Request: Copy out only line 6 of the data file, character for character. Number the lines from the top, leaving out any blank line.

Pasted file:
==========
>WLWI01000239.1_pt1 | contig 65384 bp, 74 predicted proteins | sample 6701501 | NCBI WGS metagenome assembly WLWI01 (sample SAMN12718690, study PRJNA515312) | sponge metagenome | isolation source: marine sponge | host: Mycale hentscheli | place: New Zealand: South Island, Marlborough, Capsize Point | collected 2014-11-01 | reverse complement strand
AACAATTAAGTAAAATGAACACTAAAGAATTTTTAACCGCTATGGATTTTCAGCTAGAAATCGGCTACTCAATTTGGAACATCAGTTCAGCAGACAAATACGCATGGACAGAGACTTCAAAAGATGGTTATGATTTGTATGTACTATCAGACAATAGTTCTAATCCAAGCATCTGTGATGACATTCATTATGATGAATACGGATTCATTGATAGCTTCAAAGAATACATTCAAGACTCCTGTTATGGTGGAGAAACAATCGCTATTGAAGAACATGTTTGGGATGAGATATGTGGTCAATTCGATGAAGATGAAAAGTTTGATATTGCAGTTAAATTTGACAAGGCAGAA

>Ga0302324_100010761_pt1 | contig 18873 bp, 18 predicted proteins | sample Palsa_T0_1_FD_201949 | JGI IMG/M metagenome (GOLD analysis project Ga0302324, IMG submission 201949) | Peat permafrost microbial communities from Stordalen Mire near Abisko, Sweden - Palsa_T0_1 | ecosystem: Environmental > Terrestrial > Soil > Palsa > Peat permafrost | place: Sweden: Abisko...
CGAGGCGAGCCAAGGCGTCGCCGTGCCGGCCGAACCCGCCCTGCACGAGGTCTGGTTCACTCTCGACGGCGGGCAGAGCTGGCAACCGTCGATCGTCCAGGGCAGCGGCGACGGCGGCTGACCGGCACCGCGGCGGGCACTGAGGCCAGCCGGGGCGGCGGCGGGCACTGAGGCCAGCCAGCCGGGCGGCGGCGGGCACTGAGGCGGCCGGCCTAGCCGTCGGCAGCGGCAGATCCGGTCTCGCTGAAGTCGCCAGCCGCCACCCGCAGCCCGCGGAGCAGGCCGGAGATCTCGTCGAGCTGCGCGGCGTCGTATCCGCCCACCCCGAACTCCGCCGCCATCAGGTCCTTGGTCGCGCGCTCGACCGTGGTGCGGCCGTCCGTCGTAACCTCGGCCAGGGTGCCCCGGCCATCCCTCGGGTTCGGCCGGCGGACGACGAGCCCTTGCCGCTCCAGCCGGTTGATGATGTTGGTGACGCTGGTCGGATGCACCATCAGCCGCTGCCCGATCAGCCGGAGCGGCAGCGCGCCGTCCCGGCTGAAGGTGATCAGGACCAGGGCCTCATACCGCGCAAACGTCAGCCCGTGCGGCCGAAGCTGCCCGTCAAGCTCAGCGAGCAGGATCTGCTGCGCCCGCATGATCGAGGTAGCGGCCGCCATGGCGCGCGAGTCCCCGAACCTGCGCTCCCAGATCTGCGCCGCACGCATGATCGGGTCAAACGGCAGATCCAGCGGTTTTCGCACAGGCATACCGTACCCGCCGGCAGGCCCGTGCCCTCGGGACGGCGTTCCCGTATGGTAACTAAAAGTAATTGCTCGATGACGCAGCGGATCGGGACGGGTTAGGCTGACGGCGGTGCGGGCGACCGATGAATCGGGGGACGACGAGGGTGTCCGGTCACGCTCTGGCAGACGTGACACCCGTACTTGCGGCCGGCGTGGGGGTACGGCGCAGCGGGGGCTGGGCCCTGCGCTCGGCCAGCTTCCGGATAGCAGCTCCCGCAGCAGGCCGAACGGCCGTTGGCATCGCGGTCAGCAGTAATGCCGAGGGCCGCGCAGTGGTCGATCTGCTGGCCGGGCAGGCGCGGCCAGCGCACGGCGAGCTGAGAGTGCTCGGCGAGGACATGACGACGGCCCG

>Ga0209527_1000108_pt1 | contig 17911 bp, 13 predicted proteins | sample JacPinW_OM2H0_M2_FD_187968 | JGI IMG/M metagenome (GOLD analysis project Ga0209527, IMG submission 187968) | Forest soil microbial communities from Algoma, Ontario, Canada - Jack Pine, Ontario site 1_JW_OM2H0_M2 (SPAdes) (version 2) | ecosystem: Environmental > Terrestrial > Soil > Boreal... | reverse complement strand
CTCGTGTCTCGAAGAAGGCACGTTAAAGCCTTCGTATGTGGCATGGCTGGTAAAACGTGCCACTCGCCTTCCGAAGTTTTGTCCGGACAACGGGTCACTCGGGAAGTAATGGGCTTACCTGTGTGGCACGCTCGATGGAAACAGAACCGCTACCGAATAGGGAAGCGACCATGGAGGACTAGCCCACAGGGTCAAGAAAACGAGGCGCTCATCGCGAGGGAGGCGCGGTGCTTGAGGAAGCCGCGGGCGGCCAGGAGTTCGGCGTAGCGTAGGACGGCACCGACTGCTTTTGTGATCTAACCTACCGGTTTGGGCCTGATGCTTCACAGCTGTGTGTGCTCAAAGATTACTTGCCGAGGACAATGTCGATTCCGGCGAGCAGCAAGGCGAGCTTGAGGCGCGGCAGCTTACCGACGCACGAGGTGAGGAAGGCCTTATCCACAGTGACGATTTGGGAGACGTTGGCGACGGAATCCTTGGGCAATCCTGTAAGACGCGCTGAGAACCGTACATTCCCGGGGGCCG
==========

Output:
CTCGTGTCTCGAAGAAGGCACGTTAAAGCCTTCGTATGTGGCATGGCTGGTAAAACGTGCCACTCGCCTTCCGAAGTTTTGTCCGGACAACGGGTCACTCGGGAAGTAATGGGCTTACCTGTGTGGCACGCTCGATGGAAACAGAACCGCTACCGAATAGGGAAGCGACCATGGAGGACTAGCCCACAGGGTCAAGAAAACGAGGCGCTCATCGCGAGGGAGGCGCGGTGCTTGAGGAAGCCGCGGGCGGCCAGGAGTTCGGCGTAGCGTAGGACGGCACCGACTGCTTTTGTGATCTAACCTACCGGTTTGGGCCTGATGCTTCACAGCTGTGTGTGCTCAAAGATTACTTGCCGAGGACAATGTCGATTCCGGCGAGCAGCAAGGCGAGCTTGAGGCGCGGCAGCTTACCGACGCACGAGGTGAGGAAGGCCTTATCCACAGTGACGATTTGGGAGACGTTGGCGACGGAATCCTTGGGCAATCCTGTAAGACGCGCTGAGAACCGTACATTCCCGGGGGCCG